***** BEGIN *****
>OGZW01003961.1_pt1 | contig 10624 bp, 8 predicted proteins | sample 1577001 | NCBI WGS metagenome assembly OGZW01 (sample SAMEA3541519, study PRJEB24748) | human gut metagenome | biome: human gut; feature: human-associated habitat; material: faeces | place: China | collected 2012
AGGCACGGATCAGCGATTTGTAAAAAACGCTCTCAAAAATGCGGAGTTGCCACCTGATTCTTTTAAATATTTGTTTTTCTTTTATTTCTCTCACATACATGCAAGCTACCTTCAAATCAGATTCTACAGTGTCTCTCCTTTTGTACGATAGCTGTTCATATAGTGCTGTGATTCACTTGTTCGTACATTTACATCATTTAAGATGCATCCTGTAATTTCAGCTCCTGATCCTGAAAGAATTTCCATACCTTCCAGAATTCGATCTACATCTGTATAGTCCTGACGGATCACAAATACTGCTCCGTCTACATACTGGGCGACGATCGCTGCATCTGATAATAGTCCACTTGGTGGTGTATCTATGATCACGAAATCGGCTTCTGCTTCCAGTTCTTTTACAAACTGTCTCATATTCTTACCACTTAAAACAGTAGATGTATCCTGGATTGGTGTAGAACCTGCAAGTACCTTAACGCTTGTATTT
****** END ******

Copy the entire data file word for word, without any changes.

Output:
>OGZW01003961.1_pt1 | contig 10624 bp, 8 predicted proteins | sample 1577001 | NCBI WGS metagenome assembly OGZW01 (sample SAMEA3541519, study PRJEB24748) | human gut metagenome | biome: human gut; feature: human-associated habitat; material: faeces | place: China | collected 2012
AGGCACGGATCAGCGATTTGTAAAAAACGCTCTCAAAAATGCGGAGTTGCCACCTGATTCTTTTAAATATTTGTTTTTCTTTTATTTCTCTCACATACATGCAAGCTACCTTCAAATCAGATTCTACAGTGTCTCTCCTTTTGTACGATAGCTGTTCATATAGTGCTGTGATTCACTTGTTCGTACATTTACATCATTTAAGATGCATCCTGTAATTTCAGCTCCTGATCCTGAAAGAATTTCCATACCTTCCAGAATTCGATCTACATCTGTATAGTCCTGACGGATCACAAATACTGCTCCGTCTACATACTGGGCGACGATCGCTGCATCTGATAATAGTCCACTTGGTGGTGTATCTATGATCACGAAATCGGCTTCTGCTTCCAGTTCTTTTACAAACTGTCTCATATTCTTACCACTTAAAACAGTAGATGTATCCTGGATTGGTGTAGAACCTGCAAGTACCTTAACGCTTGTATTT